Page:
One of the things I enjoy about all of our connectivity is the ability to be anywhere on the globe……virtually. Many of you know I am a big fan of the LeWeb conferences that Loic Le Meur puts on in ParisÂ every year. I may not make it to Paris, but thanks to live video streaming I can be part of each event live or catch all the recorded action later. For the first time in it’s history LeWeb was also held in London this year.
There are always plenty of big announcements from web/tech/social network companies. There are also many big ideas being shared. This year the one session I was surprised by was by Alec Ross, Senior Advisor for Innovation, Office of the Secretary of State Hillary Clinton. What really took me was his statement that, “The 21st Century is a terrible time to be a control freak.” The fact that he works for government and had this understanding of just how much the world has changed was refreshing to say the least.
Please note this is not a pro or con political post. I am private when it comes to polarizing topics like politics and as such tend to keep my views to myself.
I do hope you will watch and share your thoughts on the drastic change “control freaks” in the workplace and government are undergoing in the 21st Century.
Last week I did something that happens across coffee shops all across America. I had a meeting at a Starbucks. This isn’t groundbreaking news or really worth discussing except for what happened for the 2+ hours I sat inside this particular Starbucks.
Let me set the stage: It was 4pm on a cold winter afternoon. Seating inside was at a premium while outdoor seating was abandoned for the warmer interior. There was really nothing that would set this Starbucks apart from any of the others around town. Several tables had folks holding meetings while others were occupied by solo laptop folks. Once our group found a corner to occupy for our meeting, it was time to get a cup of coffee….or so I thought. Turns out this particular Starbucks water heating system was not working. This means that there were no hot drinks to be had on this day. No regular coffee, no lattes, no espresso drinks not even a hot tea could be had by patrons. The only drinks being offered were Frappuccinos and iced drinks. This is what was available on a cold day.
When it comes to coffee or lack thereof you would expect folks to be frustrated, upset or even angry. You can probably envision folks grumbling and complaining about a coffee shop that is unable to provide it’s core product. So, what do you think the reactions are by the people coming in to order a hot drink on a cold day? Let me share with you the encounters I overheard:
Barista: “Ma’am, all we have are Frappuccinos.”
Elderly Woman:Â “Oh, I’ve never tried aÂ Frappuccino before. Let me give it a try.”
Barista: “Ma’am, we are out of non-fat milk. Are you ok with whole milk?”
Young Lady: “That’ll be fine.”
Barista: “Oh, I’m sorry sir. Turns out we are out of that flavor. Would you like to try something else?”
Older Man: “No, not really.”
Barista: “Ok, would you like your money back?”
Man: “No, why don’t you keep it as a tip. You guys always work so hard.”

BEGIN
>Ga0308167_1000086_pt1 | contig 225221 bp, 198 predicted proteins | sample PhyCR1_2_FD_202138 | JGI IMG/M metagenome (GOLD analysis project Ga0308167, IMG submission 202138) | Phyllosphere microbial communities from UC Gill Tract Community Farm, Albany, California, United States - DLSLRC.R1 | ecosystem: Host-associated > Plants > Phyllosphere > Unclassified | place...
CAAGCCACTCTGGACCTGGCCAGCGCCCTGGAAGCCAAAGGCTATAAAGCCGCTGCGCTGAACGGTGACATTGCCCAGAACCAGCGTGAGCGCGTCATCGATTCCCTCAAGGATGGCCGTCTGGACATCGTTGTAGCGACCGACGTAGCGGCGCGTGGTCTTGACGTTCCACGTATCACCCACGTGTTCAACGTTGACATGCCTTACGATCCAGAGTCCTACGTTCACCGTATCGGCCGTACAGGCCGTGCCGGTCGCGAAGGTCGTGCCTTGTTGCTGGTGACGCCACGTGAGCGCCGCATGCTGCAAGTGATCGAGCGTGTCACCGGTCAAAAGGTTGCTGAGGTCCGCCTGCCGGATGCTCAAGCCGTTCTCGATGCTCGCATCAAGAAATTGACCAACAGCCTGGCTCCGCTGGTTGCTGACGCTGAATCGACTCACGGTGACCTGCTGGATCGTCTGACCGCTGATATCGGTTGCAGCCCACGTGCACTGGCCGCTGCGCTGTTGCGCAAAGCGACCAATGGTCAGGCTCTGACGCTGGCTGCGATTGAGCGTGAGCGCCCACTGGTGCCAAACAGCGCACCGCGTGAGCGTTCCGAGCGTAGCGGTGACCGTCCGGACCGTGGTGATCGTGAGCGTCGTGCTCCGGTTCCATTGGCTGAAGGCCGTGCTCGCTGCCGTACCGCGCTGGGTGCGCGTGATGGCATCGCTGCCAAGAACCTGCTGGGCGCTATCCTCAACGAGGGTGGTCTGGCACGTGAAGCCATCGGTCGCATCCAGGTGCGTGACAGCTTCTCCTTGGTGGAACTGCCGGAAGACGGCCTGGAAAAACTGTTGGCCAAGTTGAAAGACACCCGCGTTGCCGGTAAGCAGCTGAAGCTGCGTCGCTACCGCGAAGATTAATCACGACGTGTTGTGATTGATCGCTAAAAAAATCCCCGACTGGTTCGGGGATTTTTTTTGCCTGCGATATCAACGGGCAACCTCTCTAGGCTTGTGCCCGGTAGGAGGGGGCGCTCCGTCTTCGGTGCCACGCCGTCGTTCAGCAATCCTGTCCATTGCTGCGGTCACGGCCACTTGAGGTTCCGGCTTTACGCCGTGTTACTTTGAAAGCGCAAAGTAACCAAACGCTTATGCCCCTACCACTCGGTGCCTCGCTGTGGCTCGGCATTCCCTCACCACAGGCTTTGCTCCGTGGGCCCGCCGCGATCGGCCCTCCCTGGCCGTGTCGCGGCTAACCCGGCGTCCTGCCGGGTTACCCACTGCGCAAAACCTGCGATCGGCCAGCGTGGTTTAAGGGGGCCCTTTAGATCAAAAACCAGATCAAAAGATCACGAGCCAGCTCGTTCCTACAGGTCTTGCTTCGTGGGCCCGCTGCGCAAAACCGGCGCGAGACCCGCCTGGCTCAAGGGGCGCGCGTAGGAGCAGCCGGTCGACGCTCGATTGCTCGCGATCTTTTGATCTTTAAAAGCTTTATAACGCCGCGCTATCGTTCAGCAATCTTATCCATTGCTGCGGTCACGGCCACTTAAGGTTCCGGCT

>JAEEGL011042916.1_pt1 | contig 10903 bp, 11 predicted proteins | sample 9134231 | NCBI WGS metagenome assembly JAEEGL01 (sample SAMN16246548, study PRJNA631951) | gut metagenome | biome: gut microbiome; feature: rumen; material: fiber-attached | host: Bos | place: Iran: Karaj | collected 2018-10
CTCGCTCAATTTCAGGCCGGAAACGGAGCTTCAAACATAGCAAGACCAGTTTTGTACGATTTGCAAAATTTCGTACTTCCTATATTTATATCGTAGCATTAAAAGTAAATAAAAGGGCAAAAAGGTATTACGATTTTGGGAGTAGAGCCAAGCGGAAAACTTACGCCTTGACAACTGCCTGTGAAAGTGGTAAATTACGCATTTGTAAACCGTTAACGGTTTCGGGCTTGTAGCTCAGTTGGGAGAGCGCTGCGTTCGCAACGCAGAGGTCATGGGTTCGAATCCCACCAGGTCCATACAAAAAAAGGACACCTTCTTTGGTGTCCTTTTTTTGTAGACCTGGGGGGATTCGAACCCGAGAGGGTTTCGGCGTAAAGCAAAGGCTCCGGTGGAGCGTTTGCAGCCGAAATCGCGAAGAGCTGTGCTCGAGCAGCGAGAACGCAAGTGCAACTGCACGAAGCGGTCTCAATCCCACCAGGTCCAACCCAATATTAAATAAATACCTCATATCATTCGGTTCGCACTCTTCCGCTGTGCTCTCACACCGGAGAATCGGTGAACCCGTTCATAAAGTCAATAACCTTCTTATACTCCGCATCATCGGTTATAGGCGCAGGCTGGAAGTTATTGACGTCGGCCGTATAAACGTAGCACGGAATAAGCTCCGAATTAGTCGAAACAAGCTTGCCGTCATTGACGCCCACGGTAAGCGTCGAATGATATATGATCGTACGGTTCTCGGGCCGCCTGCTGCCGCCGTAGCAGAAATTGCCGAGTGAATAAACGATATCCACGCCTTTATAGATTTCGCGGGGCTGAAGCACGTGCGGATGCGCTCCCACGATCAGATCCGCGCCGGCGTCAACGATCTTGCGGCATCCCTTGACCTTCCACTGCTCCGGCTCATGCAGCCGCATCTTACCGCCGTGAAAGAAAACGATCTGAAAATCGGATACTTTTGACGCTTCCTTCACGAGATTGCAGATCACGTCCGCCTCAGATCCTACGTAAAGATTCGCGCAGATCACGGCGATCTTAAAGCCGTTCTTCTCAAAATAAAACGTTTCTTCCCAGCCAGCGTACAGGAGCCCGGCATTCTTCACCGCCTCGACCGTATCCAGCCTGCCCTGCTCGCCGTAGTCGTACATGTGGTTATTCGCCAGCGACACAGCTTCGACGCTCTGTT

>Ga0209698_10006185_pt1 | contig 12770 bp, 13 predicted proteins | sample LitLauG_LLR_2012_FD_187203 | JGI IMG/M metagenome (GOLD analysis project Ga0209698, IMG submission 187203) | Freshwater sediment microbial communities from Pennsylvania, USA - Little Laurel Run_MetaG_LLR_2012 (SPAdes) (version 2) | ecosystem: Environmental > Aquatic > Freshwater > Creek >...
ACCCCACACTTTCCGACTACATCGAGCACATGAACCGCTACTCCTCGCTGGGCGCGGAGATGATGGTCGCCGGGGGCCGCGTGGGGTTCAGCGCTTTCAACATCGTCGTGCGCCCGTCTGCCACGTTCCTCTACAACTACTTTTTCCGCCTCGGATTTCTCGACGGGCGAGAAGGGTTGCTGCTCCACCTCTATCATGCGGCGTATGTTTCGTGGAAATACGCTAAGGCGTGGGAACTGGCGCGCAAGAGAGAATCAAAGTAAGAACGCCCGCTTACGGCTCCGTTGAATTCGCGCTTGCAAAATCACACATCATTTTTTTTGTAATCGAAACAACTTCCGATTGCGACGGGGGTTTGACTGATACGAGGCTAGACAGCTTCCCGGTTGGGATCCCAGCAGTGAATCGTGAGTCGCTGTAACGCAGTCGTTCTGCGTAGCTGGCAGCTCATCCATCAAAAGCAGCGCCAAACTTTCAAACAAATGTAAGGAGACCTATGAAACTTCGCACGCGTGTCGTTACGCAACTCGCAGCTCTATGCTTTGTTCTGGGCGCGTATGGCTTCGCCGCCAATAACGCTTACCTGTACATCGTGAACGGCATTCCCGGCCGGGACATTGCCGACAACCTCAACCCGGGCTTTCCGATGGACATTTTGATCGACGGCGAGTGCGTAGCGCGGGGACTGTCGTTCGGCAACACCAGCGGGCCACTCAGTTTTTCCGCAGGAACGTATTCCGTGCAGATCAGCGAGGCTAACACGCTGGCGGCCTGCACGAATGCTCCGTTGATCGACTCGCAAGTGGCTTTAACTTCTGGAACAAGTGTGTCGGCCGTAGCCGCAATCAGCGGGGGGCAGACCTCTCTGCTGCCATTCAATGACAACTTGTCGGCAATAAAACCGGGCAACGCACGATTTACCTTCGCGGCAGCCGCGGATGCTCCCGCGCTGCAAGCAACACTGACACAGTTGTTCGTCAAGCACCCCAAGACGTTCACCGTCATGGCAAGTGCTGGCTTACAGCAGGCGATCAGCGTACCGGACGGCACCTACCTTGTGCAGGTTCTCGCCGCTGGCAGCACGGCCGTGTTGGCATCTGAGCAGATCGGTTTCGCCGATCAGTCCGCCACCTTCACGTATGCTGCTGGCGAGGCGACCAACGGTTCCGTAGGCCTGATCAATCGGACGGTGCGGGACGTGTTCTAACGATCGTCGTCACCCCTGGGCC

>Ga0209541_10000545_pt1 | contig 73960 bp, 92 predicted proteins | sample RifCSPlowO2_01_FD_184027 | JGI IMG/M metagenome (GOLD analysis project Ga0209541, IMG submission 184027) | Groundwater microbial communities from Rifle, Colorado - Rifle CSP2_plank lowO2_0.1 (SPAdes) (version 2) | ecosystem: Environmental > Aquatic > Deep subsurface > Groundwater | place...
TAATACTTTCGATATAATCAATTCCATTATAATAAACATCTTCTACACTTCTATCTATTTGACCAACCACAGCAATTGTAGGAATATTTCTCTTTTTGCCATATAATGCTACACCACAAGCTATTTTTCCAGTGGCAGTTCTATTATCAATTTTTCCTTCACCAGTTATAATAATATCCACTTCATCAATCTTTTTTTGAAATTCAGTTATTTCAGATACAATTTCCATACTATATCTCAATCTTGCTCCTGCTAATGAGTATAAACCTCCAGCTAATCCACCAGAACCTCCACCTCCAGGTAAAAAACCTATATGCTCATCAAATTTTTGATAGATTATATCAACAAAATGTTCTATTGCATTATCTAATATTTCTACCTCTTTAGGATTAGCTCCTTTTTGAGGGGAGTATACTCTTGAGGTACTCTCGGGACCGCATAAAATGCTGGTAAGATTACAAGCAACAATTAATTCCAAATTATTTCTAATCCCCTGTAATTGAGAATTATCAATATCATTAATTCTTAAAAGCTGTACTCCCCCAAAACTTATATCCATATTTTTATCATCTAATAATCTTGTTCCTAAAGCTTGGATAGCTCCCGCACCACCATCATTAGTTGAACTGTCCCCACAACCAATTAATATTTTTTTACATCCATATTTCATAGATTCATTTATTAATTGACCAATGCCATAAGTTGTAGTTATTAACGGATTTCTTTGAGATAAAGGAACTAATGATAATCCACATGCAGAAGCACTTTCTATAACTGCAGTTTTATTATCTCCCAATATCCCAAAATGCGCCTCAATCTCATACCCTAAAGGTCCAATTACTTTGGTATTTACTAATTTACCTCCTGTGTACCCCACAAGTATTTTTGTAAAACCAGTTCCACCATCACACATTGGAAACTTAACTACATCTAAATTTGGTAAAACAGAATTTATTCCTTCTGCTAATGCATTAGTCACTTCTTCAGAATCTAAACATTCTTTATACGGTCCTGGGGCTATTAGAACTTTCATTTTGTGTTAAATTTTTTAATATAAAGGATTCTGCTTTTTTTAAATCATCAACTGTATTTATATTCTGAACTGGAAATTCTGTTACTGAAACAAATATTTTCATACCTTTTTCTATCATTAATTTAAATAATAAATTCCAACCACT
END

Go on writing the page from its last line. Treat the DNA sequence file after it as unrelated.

Barista: “Really? Thank you very much, sir.”
Are you as stunned as I am? I can tell you that in my time there, I did not hear a single complaint. I heard surprise, “You’re out of coffee?” and “Oh wow, must be tough for you guys right now” type comments. Not a single person raised their voice or stormed out in disgust.
In case you missed it in #2 & #3, this Starbucks was out of certain milk and flavors as well as no wifi and bathrooms that needed toilet paper refilling. Yet, everyone who came in took it all in stride. I was perplexed by this until it occurred to me that the people who frequent this Starbucks are regulars. They have probably been coming here for some time, know the folks behind the counter and have had excellent customer service and been on the receiving end of their expected quality coffee drinks. Because of this patrons were understanding about something going wrong. They were willing to overlook a coffee shop with no coffee. But only because this Starbucks had built up a bank of trust with these customers. So that when everything went wrong, they could draw upon that trust to see them through their temporary crisis.Â It was quite the epiphany and had me thinking about how every business could learn from this story.
I did eventually get a hot coffee before leaving but only because another Starbucks sent over two of their large carafes full of Pikes Peek drip coffee. Which was another learning moment. Be there for your partners when they need it. You never know when the tables will turn and it will you in crisis mode.
So, on this day a Starbucks with no coffee, no wifi that was running out of ingredients taught me about building a bank of trust with customers and the importance of having partners to support you in times of crisis.
By now we all know that social should be a part of your overall awareness/research/customer service plan. We also know that increasingly customers are discovering your business through apps on their mobile devices. Local search has always been important and is enhanced when tied into Social and Mobile.
When you tie all the aspects of Social, Local and Mobile aka SoLoMo together you get the trifecta of visibility, discoverability and engagement.
For your entertainment, here is the theme song for SoLoMo: